Saturday, April 25, 2009

Myopia, Differing Stases, and Breaking My Pledge

In the course of conversation today, a relative confessed some of his prejudices. He said that he realizes that not everyone thinks like him and agrees with him (which, by the way, is not a recognition that he may be wrong or that there are other valid perspectives). Not everyone wants to stop smoking or doing drugs or living on welfare, he said, and they all live the same way and beat their kids and keep fighting dogs, and they don’t want to change because they’re happy that way. And before the anger had really boiled up inside of me, I calmly said, “No, I don’t think it’s that simple. I don’t think anyone wants to live that way.” And to my great surprise, he payed attention to me as I spoke that one sentence, but it was the last thing I would say in the conversation as he continued and other spoke. Nothing else about the conversation was quite as inflammatory as that, but I chewed over it for the rest of the day. Why do people want to slice the world into chunks? Either people are sober, employed, good-natured folks or they’re worthless,unemployed addicts who abuse their kids and animals who like it that way, according to my relative. As if the world is that simple. Who would choose to be unstable, unhealthy, and unsure of their current and future ability to meet their most basic needs? Who would choose to become chemically dependent on a substance that completely disrupts their life? Who would want to live that way? I don’t think anyone wants that.

Now, I’m not suggesting that people are not responsible for the conditions they live in; they are, almost always. Choices that people make lead directly to the conditions in which they live. While a person may not think, “Gee, I want to become a drug addict,” the choice to use substances once can very easily lead to that result. Kids who drop out of high school probably don’t think, “After I drop out, I hope to live on welfare and never afford the things I want,” but again, the choices lead to the result. But the world that these people live in is one in which failure is standard and possibility is unheard of. They lack the social and personal resources to make their lives better. It’s not impossible--we’ve all heard stories about remarkable individuals who rose from poverty to excellence. Some of us even know people like that. But if all a person ever knows is limitation and failure, how do they know what’s possible for them? Human beings can rarely imagine a reality other than the one we live with; we can hardly perceive of the possibility of another way of thinking or being than we do and are. That’s evidenced as much by my relative’s inability to understand the complicated natures of poverty and addiction and the individuals who live in those conditions as it is by those individuals who are unable to change their circumstances.

So, as I thought about this conversation on the drive home, I was angry at people who think of the world and people in overly-simplified terms. I was constructing arguments against their myopic thinking in my head and questioning how to change a person’s stasis (which in rhetoric refers to a person’s definition of the main issues in a debate) because if you argue with a person from a different stasis, you can never come to an agreement. My relative and I were arguing from different stases; His argument was “They want to live like that,” and to counter that argument from the same stasis, I would have had to argue, “They do not want to live like that.” My argument on that stasis would be pretty weak because in many cases, it appears that people to, at some shallow level, want to live like that. Also, my relative likely would have asked, “Then why don’t they decide to live differently?” (you should know that a very strong willpower is assumed universal in this family). To this, what could I reply? “They can’t”? “They don’t know how”? No, that argument could never be convincing. I reject the stasis that this is a problem that is simply a matter of desire and will; my stasis is that poverty and addiction are complex problems that derive from complex problems and merit compassion. My relative and people of a similar mindset, I believe, would not be able to argue convincingly within that stasis. So, the question is how do I change someone’s stasis if they aren’t even aware of it? This is an important question because we as Christians are called to loving-kindness and compassion toward ALL people. Where I’m often comfortable to agree to disagree, the way we treat people is not one of those things. It matters deeply; as CS Lewis knew:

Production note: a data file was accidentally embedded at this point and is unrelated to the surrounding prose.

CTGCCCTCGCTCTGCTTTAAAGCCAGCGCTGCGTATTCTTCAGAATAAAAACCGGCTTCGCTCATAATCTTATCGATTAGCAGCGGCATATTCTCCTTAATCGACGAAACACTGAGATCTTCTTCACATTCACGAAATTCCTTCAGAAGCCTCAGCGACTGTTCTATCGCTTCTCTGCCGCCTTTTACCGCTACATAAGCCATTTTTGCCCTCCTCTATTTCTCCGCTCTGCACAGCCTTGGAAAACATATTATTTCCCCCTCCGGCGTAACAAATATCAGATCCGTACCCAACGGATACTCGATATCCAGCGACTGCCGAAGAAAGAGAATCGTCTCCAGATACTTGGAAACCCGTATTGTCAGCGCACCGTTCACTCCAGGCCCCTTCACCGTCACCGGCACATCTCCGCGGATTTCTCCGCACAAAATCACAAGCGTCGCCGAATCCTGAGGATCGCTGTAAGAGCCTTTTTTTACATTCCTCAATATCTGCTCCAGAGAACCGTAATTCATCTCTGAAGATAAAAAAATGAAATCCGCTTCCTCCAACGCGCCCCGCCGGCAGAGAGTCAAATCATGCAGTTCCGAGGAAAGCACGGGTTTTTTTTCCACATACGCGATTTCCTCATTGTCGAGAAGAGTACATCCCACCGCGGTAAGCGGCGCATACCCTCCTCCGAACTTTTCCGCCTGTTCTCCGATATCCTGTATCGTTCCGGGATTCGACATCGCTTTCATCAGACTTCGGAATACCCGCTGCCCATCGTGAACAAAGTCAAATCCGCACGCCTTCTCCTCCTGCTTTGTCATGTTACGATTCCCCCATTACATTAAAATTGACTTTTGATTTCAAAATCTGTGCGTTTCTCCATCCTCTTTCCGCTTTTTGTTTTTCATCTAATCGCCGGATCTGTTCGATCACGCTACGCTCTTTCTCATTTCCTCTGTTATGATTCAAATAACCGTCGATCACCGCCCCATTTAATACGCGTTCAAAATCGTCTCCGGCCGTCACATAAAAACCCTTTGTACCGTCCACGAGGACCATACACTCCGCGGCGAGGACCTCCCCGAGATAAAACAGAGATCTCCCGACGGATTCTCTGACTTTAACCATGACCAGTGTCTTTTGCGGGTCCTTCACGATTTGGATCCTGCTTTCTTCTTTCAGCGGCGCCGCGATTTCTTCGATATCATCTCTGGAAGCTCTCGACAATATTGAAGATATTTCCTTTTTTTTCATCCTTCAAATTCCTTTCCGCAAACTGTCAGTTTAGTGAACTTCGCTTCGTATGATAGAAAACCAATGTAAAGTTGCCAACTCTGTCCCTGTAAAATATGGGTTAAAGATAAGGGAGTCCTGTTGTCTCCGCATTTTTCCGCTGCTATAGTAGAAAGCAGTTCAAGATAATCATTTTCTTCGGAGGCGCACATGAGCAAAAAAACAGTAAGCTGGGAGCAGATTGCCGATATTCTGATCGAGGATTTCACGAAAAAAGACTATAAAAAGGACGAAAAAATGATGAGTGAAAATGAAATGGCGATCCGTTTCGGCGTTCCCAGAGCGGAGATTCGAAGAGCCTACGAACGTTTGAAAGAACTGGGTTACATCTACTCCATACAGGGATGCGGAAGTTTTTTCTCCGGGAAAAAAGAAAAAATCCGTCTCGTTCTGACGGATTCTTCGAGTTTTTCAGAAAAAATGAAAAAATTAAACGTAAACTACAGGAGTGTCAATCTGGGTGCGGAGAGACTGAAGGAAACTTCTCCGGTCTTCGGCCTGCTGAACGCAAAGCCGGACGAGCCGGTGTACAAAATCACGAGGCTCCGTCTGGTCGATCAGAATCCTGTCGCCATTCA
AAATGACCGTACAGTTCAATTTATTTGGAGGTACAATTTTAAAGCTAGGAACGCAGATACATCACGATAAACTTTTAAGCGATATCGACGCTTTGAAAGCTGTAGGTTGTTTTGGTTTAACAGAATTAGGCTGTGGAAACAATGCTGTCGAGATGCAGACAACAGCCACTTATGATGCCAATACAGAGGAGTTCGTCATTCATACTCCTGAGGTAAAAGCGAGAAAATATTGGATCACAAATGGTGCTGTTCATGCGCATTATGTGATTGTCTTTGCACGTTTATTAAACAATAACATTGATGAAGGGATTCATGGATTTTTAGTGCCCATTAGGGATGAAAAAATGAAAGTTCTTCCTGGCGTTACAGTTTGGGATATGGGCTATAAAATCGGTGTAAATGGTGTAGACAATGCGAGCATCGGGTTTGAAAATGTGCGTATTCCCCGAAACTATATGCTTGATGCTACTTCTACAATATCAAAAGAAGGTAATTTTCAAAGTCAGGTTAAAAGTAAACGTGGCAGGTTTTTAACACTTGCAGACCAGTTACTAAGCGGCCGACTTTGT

“There are no ordinary people. You have never talked to a mere mortal. Nations, cultures, arts, civilizations--these are mortal, and their life is to ours as the life of a gnat. But it is immortals whom we joke with, work with, marry, snub, and exploit--immortal horrors or everlasting splendours. [. . .] And our charity must be real and costly love, with deep feeling for the sins in spite of which we love the sinners [. . . .] Next to the Blessed Sacrament itself, your neighbor is the holiest object presented to your senses” (The Weight of Glory).

We must remember that everyone is more that the collection of stereotypes and facts through which we perceive and define them. But how do I convince others of that? I think that the only answer is that God does, that it is He who sees into our hearts and has the power to soften them. So I’m praying for the closed minds and hard hearts in the world tonight. Please pray with me.

982 words, with my insincere apologies.

No comments:

Post a Comment